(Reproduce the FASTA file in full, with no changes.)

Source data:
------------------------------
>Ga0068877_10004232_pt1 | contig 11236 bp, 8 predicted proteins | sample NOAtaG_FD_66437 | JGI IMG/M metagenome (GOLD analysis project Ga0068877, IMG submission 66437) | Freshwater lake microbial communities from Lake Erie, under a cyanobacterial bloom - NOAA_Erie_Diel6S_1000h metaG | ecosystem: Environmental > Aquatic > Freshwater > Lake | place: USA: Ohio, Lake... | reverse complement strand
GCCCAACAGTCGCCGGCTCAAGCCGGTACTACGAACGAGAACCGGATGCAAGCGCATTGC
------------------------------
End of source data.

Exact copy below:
>Ga0068877_10004232_pt1 | contig 11236 bp, 8 predicted proteins | sample NOAtaG_FD_66437 | JGI IMG/M metagenome (GOLD analysis project Ga0068877, IMG submission 66437) | Freshwater lake microbial communities from Lake Erie, under a cyanobacterial bloom - NOAA_Erie_Diel6S_1000h metaG | ecosystem: Environmental > Aquatic > Freshwater > Lake | place: USA: Ohio, Lake... | reverse complement strand
GCCCAACAGTCGCCGGCTCAAGCCGGTACTACGAACGAGAACCGGATGCAAGCGCATTGC